There are many healthful lifestyle habits you can follow to reduce your risk:

Eat less animal and dairy fat and more fruits, vegetables, and fiber. The American Cancer Society recommends eating at least five servings of fruits and vegetables each day and several servings of other foods from plant sources, such as whole grain breads, cereals, grains, rice, pasta, or beans.

Get more exercise. Even regular, moderate physical activity such as taking the stairs instead of an elevator, raking leaves, or walking can help reduce your risk.

Maintain a healthy weight. Obesity has been identified as a risk factor for colorectal cancer, so maintaining a healthy weight can reduce your risk.

Other Dietary Factors

Some studies have suggested that the following vitamins and minerals may reduce your risk of colorectal cancer:

  • vitamin D
  • calcium
  • magnesium
  • folic acid

However, more research is needed before doctors can recommend that you take these nutrients in supplement form to reduce the risk of colorectal cancer.

Aspirin and Other NSAIDs

Many studies have found that people who regularly use aspirin or other nonsteroidal antiinflammatory drugs (NSAIDS) such as ibuprofen, naproxen, or celecoxib for arthritis, have a lower risk of colorectal cancer and polyps. Other studies have demonstrated that aspirin can prevent the growth of polyps in people who were previously treated for early stages of colorectal cancer or who had previously had polyps removed from the colon.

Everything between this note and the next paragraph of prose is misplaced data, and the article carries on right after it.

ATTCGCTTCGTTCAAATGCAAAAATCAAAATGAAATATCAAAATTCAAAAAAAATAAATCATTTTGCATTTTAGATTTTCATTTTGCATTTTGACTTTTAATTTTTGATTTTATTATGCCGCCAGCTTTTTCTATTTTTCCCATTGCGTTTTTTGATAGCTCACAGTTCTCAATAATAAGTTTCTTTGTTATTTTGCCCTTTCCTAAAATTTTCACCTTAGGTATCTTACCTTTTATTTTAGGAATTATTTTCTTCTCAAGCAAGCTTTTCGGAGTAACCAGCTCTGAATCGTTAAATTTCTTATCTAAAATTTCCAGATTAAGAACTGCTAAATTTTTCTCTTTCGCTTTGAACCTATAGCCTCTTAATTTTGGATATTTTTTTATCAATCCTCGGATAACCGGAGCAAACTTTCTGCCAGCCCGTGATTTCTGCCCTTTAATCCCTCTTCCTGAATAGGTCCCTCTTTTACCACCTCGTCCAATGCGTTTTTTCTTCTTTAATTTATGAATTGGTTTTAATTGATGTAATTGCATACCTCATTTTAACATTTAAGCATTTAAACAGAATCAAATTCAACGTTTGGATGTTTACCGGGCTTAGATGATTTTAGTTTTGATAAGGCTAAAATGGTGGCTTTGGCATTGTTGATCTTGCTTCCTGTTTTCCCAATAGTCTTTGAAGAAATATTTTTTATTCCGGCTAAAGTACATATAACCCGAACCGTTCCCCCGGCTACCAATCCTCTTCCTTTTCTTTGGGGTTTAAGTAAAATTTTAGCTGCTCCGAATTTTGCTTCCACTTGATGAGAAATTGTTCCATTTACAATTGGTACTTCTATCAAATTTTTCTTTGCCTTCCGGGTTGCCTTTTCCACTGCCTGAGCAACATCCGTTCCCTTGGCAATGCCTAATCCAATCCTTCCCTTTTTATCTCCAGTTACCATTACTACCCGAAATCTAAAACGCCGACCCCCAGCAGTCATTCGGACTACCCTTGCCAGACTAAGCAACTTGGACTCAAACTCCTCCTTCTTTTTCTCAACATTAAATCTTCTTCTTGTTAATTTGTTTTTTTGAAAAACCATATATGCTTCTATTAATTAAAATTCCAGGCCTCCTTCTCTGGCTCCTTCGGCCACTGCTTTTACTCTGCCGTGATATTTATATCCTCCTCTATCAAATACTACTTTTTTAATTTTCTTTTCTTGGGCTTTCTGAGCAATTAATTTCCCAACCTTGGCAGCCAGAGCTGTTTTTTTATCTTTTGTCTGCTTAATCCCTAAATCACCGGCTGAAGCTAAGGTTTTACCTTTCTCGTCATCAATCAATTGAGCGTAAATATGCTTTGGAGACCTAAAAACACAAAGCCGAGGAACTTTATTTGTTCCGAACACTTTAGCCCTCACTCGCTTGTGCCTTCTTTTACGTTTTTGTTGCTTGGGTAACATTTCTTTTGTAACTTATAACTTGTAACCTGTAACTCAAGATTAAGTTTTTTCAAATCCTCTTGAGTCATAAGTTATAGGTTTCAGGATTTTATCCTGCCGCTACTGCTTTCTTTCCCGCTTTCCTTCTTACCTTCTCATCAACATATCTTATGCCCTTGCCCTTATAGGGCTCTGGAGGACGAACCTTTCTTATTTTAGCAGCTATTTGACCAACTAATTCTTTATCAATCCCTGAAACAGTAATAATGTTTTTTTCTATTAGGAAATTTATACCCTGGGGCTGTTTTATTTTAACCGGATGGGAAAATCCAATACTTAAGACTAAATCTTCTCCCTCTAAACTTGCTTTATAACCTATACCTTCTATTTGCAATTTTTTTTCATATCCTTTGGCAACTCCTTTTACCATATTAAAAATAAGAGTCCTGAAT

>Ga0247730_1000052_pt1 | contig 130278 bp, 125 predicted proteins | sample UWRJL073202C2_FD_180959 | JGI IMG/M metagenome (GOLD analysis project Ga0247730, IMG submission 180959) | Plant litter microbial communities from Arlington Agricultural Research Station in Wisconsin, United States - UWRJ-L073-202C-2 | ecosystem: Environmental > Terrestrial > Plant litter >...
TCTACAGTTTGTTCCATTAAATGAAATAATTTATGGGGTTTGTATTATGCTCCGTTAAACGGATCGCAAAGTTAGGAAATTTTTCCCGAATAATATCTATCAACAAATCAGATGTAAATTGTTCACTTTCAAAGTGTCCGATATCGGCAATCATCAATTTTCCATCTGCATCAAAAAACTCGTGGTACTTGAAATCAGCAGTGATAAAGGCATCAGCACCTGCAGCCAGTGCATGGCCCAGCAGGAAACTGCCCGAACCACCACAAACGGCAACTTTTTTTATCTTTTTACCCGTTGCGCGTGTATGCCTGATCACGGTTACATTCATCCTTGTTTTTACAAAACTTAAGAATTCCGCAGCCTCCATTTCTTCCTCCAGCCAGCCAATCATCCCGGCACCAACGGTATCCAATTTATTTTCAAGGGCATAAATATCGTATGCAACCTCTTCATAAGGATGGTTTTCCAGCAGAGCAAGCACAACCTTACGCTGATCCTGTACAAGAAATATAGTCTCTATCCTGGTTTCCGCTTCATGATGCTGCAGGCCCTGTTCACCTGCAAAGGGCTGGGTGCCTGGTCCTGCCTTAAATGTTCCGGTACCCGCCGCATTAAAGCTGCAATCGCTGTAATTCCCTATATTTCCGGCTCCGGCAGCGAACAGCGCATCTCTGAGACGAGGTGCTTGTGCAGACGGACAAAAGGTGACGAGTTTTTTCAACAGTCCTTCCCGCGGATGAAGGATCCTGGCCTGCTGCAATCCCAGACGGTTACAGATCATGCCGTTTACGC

However, aspirin and other NSAIDs can have serious side effects. Aspirin can cause stomach bleeding in some people, and drugs such as celecoxib (Celebrex®) may increase the risk of heart attack and stroke. For these reasons, doctors are not yet ready to recommend that people take aspirin or other NSAIDs specifically to reduce colorectal cancer risk.

Hormone-Replacement Therapy

Some studies have shown that women who use hormone-replacement therapy (HRT) consisting of estrogen and progesterone after menopause have a reduced risk of colon cancer. However, large studies have also shown that postmenopausal HRT can pose health risks not related to colorectal cancer. The decision to use HRT is one that should be made between you and your healthcare provider after discussing the potential benefits and risks.

The National Cancer Institute provides current information about risks and benefits of postmenopausal hormone use on their website.

  1. Sidney J. Winawer, Ann G. Zauber, May Nah Ho, Michael J. O'Brien, Leonard S. Gottlieb, Stephen S. Sternberg, Jerome D. Waye, Melvin Schapiro, John H. Bond, Joel F. Panish, Frederick Ackroyd, Moshe Shike, Robert C. Kurtz, Lynn Hornsby-Lewis, Hans Gerdes, Edward T. Stewart, and the National Polyp Study Workgroup. Prevention of Colorectal Cancer by Colonoscopic Polypectomy. N Engl J Med. 1993 Dec 30;329(27):1977-1981.
  2. Altekruse SF, Kosary CL, Krapcho M, Neyman N, Aminou R, Waldron W, Ruhl J, Howlader N, Tatalovich Z, Cho H, Mariotto A, Eisner MP, Lewis DR, Cronin K, Chen HS, Feuer EJ, Stinchcomb DG, Edwards BK (eds). SEER Cancer Statistics Review, 1975-2007, National Cancer Institute. Bethesda, MD,, based on November 2009 SEER data submission, posted to the SEER website, 2010.